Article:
As Lijntje holds Louis in our hotel suite crowds gather below our window and chant come on down, champion, and then hug me and march down the streets and pull me into cafes for drinks but I say, no more of that, I’m through drinking, I’ll make France proud of me. And someday I will but in a few days I must celebrate, and buy drinks for everyone present and challenge white Americans who object to my position. They’re a rowdy group, attacking Africans in Paris streets. I’ll teach them to behave like my two Great Danes who I publicly direct with pistol shots into the sky. Police sometimes haul me in but know I’m a gentleman for I’m the man who beat the great Carpentier and the exciting fellow who by a leash parades his lion cub down grand boulevards. Usually, though, I leave the lion home and put my monkey on my shoulder as I move around the city. Do not believe rumors that I insist either creature drink alcohol.

I must maintain this style of living but am almost out of cash. The winner of the fight was guaranteed two hundred thousand francs but the winner was supposed to be Carpentier. He got what should’ve been mine. I got taken and need important fights right away and sign to meet British heavyweight champion Joe Beckett. I don’t like to train much but still spar with my stablemates and am in the corner of a friend who’s skillfully defending his French middleweight title. In the eleventh round he’s clearly hit in the groin and drops to the canvas. Foul, we cry, foul. The referee counts to ten and raises the other guy’s hand, and I charge across the ring and shove his manager. I don’t hit him. He never claims I hit or even threaten him. The boxing federation, however, declares it’s appalled by my behavior in and out of the ring, and that I’ve disgraced the profession. 

Newspapers print that I often beat up people in cafes and on street corners and shoot guns in bars and sell drugs and flirt with young girls. I never flirt with anyone under eighteen and no one presents more than hot air. People usually considered my antics funny when I was a nigger scrounging to survive. Now I’m a national disgrace. How is that? I’m a good guy who needs to support his wife and child. Why have they taken away my license to box? Would you ban a white man who behaved similarly? I don’t think so. You and others in England and elsewhere have forced me to work in Dublin, fighting Mike McTigue on St. Patrick’s Day for my light heavyweight championship.

McTigue’s a rather skinny fellow, more like a middleweight, and from the start he runs a lot. When I catch him I throw my wide hooks and some land on his head and body, others on his arms and shoulders. I’d like to hit him more but still land the best blows as he throws little and what he offers isn’t very hard. I’m definitely leading. He’s not doing anything to take my title. Even as I tire during final rounds he never hits me solidly. I’m stunned he gets the decision. All Europe is treating me as a colonial servant. I go back to France, where they’ll let me fight now that I’m a former champion, and knock out a heavyweight for little money.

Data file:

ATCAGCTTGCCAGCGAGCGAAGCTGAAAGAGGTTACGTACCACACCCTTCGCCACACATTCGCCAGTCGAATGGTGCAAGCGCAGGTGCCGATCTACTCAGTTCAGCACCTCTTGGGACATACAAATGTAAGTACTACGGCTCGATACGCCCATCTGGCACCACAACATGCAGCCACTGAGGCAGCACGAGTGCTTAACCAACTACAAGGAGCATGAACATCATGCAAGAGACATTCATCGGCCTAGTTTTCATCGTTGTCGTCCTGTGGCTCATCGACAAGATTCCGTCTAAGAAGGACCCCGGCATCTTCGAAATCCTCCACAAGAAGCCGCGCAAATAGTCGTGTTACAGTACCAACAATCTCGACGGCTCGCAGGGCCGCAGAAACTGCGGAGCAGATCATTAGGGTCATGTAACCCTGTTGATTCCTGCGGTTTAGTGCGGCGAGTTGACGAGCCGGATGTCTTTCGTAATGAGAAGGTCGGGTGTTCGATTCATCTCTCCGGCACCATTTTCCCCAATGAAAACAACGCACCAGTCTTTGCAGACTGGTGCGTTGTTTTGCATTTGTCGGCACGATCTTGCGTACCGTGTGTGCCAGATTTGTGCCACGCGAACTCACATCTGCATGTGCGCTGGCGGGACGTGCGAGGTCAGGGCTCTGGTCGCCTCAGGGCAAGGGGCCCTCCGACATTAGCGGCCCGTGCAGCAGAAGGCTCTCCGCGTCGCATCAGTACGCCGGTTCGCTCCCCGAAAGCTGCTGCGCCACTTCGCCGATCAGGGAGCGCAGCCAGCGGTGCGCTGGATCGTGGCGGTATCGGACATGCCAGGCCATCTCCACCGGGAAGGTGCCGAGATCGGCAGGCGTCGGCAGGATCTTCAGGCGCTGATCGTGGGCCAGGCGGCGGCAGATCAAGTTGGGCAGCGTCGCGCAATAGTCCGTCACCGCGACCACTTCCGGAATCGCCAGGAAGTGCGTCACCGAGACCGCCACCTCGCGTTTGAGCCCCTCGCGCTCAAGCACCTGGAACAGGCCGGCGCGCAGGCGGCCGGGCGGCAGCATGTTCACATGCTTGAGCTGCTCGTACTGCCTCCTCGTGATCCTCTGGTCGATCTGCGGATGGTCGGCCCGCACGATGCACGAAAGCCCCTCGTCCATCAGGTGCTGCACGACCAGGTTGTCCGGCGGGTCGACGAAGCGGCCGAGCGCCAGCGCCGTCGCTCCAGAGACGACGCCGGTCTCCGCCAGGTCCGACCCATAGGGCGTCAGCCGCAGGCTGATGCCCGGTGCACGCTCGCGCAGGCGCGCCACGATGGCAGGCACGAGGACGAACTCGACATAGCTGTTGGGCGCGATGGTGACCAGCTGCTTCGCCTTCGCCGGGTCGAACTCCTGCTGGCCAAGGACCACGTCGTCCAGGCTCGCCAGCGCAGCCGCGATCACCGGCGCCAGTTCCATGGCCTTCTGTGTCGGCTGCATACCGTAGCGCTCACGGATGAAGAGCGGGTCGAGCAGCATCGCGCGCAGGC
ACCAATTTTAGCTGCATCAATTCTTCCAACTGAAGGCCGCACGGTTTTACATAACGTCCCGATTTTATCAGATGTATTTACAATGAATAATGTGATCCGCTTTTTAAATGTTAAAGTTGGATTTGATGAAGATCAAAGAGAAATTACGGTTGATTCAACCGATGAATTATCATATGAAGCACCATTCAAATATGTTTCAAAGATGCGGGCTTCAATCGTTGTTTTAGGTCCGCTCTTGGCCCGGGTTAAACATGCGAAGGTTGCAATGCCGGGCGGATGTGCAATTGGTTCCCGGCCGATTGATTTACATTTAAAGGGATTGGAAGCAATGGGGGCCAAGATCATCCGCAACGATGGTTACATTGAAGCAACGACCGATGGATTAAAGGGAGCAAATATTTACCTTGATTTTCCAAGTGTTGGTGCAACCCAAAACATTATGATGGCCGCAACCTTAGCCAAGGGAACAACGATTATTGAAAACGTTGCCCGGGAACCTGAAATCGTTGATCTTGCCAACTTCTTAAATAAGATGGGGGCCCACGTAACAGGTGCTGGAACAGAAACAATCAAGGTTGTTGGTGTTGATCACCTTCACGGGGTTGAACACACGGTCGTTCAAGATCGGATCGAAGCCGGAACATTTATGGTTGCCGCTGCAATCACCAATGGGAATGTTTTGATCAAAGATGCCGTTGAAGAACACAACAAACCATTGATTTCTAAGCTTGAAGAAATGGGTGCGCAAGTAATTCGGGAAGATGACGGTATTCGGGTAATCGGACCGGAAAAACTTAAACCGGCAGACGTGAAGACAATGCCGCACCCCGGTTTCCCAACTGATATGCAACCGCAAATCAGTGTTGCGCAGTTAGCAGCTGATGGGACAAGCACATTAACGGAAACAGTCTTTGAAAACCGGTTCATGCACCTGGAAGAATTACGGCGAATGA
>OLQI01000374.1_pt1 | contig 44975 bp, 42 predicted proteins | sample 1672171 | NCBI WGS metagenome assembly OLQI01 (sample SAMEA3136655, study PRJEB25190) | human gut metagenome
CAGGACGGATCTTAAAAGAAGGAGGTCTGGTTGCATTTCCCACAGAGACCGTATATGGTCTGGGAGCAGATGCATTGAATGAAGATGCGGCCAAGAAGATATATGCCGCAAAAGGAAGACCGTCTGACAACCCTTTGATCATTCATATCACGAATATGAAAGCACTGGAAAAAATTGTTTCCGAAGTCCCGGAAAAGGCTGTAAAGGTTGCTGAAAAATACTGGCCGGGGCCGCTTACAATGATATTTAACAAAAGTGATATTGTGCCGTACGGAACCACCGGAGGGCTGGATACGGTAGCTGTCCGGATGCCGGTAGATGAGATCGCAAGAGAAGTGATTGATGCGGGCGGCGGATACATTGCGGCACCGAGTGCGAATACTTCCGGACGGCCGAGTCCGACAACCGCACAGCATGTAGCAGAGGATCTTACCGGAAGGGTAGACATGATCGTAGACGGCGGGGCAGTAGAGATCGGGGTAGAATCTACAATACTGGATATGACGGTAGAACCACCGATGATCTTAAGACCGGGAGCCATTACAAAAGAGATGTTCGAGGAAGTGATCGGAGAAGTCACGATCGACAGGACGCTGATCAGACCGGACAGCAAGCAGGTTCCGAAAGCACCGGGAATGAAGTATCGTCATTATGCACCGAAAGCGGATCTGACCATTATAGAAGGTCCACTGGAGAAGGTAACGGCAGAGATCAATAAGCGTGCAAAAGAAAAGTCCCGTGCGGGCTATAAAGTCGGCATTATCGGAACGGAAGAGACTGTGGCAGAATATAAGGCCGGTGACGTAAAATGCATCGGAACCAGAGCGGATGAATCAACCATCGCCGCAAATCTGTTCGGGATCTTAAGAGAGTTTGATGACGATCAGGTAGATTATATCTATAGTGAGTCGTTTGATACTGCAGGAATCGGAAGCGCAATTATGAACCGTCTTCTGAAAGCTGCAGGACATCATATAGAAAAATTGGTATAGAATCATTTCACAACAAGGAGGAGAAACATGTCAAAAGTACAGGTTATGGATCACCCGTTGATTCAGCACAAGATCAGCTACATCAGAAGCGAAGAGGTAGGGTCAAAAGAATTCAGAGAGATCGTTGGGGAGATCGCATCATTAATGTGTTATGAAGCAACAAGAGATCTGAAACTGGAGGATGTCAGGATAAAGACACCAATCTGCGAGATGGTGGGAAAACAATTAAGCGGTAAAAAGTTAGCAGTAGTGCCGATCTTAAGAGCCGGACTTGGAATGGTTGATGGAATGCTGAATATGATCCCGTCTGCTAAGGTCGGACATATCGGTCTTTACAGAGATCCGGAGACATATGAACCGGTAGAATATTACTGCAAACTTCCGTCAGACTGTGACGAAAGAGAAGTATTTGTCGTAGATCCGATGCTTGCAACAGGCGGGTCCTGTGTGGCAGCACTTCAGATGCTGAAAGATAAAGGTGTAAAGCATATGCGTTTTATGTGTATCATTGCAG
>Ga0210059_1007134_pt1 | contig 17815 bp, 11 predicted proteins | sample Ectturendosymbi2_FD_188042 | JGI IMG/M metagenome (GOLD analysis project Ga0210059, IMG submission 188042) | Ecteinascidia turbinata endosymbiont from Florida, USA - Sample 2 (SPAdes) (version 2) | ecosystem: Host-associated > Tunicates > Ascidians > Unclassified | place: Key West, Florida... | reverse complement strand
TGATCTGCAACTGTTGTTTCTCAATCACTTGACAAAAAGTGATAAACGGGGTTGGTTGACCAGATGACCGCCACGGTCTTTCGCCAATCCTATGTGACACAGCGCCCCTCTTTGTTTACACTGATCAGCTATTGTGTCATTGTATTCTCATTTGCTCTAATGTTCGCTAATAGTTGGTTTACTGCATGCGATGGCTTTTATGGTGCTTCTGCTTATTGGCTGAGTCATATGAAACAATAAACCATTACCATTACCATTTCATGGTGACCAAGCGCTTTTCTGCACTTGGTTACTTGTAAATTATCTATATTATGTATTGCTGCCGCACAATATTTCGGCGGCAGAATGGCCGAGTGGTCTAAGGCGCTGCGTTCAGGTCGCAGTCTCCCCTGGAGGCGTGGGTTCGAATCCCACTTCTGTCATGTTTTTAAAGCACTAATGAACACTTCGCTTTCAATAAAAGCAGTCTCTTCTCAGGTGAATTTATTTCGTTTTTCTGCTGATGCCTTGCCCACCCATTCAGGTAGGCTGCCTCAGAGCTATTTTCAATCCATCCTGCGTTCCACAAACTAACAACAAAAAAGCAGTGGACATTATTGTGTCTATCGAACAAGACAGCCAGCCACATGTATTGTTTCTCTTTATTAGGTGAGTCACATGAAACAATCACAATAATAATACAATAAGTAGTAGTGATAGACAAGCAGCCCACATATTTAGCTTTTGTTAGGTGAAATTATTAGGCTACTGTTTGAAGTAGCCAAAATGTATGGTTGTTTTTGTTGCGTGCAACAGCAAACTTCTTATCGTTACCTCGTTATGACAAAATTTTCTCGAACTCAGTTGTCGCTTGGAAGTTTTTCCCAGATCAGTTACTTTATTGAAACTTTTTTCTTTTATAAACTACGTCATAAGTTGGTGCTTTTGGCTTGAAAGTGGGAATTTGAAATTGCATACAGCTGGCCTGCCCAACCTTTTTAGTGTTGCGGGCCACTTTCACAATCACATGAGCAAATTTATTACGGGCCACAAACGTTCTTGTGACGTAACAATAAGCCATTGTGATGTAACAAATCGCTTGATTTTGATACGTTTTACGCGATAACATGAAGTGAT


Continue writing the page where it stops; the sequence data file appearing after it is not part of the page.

I’ve got to go to America, I tell Lijntje. I want Jack Dempsey and Gene Tunney and Harry Greb and Tommy Gibbons. I want fights against whites. That’s where the money is. Wait here, I’ll send some often as I can. I’ll always take care of you and Louis. 

In New York my ship docks in September 1923 and I walk down the gangway to meet reporters who I hope like my suit brightened by a yellow pocket handkerchief and the ivory handle cane I carry. I don’t understand their questions. 

Don’t you speak English, someone asks in French. Not yet, only French, German, Dutch, Spanish, and a couple of Senegalese dialects.

We hear you drink a lot, Mr. Siki. What do you say?

I do like wine more than water.

New York City’s an exciting place. Right away I find a great speakeasy in Harlem, and many more around town. The bootleg whiskey and gin are quite delicious. When the check’s ten dollars, I often leave fifty. You like my hat, here it is. Try my shoes on, they fit, they’re yours. You want my suit, let me finish taking it off, and I’ll ride home in my underwear.

I like to relax and need to stop worrying that New York boxing commissioner William Muldoon keeps threatening to tear up my license if he thinks I’m misbehaving or I don’t honor a former manager’s dishonorable contract to fight Kid Norfolk. I didn’t agree to that match. Does Jack Dempsey have to fight those he prefers not to? Evidently not. I have to or they’ll send me penniless back to Paris. 

I go to Canada for a sparring tour against Jack Johnson. I’m the first black man to fight for any title since you beat Tommy Burns in 1908, I tell him. 

He smiles and says, you’re not even big as little Tommy. 

I’ll get him in the ring, swinging powerful left and right hooks at the old man, who’s forty-four. All he does is wrestle and grab my arms. His jab’s so soft I can’t feel it. He thinks the crowds are impressed. He thinks they love him. He smiles too much for a has-been. I’m happy to get away from Jack Johnson and this tour. I may have to punch the promoters or my manager or some damn thief. I only receive about half what I’m supposed to and am thrown off the train before we get out of Montreal.

I suppose I’ll have to fight Kid Norfolk in Madison Square Garden. I start running and exercising and show reporters my huge biceps. Great, one says, but when are going to start sparring and hitting the bags, fight’s in November. 

Soon, I say. 

Eventually I get a trainer and go to work a couple of weeks before opening bell. I think that’ll be enough but for fifteen rounds Kid Norfolk batters my eyes and lips and body and survives my final counterattack, more vicious than against Carpentier, and wins a unanimous decision I can’t dispute.

I need to train more. I need to drink less. I need the motivation of big money against white fighters. Instead I get modest purses to fight tough as hell blacks. I lose a decision to Jack Taylor in December and to Battling Owens in January 1924 and to Tut Jackson in February, and reporters and spectators and start saying I’ll never be champion again, I’ll never even be good. Say that in a speakeasy and I’ll slap your face. Say that in the in streets and I’ll knock you out. Walk down the sidewalk the wrong way and I’ll push you into the streets. I don’t care if you’re a policeman or gangster or bartender. I’m Battling Siki.